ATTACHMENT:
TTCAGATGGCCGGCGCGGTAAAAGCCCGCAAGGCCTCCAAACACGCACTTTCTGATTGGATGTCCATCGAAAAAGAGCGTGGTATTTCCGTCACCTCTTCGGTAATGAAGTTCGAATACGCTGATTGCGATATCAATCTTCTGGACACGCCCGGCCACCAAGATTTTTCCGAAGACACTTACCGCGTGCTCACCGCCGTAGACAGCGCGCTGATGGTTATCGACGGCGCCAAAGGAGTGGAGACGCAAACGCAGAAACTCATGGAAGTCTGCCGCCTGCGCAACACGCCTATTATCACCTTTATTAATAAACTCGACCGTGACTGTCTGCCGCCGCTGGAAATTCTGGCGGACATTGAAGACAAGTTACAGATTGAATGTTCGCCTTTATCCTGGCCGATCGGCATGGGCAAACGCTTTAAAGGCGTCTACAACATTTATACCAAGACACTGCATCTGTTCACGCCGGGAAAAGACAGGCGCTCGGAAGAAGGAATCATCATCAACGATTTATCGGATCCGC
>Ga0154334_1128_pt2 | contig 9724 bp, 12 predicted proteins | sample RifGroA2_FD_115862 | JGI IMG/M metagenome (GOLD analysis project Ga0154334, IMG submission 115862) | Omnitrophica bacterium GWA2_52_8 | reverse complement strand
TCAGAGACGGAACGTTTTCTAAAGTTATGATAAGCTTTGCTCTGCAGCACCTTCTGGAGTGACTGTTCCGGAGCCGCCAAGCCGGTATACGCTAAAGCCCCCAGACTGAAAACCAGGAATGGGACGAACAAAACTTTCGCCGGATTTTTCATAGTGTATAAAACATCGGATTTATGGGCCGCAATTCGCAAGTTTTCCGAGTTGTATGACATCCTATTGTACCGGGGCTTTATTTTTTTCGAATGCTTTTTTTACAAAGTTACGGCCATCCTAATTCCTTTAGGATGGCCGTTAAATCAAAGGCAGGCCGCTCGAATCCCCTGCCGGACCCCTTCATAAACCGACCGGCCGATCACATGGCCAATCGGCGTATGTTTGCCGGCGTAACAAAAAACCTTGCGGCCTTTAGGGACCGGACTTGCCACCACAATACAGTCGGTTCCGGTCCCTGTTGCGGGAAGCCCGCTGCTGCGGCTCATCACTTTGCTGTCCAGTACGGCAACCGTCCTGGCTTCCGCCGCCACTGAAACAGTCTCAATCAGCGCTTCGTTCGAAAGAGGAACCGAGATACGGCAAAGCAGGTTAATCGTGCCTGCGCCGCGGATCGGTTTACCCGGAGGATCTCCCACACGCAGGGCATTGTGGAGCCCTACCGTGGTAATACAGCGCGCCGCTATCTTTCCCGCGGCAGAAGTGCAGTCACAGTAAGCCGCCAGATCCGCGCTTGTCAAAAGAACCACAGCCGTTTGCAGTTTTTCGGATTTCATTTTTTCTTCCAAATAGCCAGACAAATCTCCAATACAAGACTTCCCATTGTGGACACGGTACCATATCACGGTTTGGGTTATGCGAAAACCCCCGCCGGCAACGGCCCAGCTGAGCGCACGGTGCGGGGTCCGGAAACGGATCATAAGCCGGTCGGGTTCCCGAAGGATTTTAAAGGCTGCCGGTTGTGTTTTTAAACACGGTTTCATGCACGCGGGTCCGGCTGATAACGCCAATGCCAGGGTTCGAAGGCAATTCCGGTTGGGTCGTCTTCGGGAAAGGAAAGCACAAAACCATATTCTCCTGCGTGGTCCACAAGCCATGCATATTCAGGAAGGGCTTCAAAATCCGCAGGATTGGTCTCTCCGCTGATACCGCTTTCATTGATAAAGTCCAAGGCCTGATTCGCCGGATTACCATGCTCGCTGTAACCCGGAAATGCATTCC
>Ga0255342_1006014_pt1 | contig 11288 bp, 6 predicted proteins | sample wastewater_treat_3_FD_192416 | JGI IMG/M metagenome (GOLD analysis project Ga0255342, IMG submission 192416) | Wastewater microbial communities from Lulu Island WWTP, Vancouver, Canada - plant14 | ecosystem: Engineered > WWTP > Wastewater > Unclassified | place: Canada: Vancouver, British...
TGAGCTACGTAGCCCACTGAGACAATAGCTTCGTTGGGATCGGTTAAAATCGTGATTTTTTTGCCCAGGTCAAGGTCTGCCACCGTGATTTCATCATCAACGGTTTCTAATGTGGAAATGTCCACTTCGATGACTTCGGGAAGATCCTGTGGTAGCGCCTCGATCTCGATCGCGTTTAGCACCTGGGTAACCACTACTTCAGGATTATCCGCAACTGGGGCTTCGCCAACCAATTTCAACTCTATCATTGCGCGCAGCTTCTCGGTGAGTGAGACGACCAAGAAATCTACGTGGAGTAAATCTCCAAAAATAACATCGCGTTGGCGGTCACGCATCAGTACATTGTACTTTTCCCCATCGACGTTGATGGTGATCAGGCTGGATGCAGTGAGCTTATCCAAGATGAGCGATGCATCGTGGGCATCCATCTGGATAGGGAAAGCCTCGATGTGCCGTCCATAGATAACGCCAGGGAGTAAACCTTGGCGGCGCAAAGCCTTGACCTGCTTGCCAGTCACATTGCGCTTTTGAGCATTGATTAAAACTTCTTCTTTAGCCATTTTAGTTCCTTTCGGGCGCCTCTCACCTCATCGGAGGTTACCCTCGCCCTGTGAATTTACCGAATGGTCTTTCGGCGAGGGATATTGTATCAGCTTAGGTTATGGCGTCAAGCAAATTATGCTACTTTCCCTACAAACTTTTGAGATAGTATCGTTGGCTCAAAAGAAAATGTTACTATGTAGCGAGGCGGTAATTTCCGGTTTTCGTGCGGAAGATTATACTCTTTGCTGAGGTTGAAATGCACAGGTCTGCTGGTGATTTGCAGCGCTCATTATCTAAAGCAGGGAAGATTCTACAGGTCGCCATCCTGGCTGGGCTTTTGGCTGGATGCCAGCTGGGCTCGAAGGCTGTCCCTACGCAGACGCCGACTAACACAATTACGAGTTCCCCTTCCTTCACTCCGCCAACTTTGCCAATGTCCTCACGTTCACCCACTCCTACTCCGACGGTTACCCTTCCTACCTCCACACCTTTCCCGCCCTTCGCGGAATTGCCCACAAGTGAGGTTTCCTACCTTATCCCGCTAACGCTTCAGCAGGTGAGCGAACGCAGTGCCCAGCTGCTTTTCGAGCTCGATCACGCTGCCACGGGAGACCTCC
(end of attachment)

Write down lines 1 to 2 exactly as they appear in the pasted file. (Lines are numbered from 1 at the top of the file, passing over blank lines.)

TTCAGATGGCCGGCGCGGTAAAAGCCCGCAAGGCCTCCAAACACGCACTTTCTGATTGGATGTCCATCGAAAAAGAGCGTGGTATTTCCGTCACCTCTTCGGTAATGAAGTTCGAATACGCTGATTGCGATATCAATCTTCTGGACACGCCCGGCCACCAAGATTTTTCCGAAGACACTTACCGCGTGCTCACCGCCGTAGACAGCGCGCTGATGGTTATCGACGGCGCCAAAGGAGTGGAGACGCAAACGCAGAAACTCATGGAAGTCTGCCGCCTGCGCAACACGCCTATTATCACCTTTATTAATAAACTCGACCGTGACTGTCTGCCGCCGCTGGAAATTCTGGCGGACATTGAAGACAAGTTACAGATTGAATGTTCGCCTTTATCCTGGCCGATCGGCATGGGCAAACGCTTTAAAGGCGTCTACAACATTTATACCAAGACACTGCATCTGTTCACGCCGGGAAAAGACAGGCGCTCGGAAGAAGGAATCATCATCAACGATTTATCGGATCCGC
>Ga0154334_1128_pt2 | contig 9724 bp, 12 predicted proteins | sample RifGroA2_FD_115862 | JGI IMG/M metagenome (GOLD analysis project Ga0154334, IMG submission 115862) | Omnitrophica bacterium GWA2_52_8 | reverse complement strand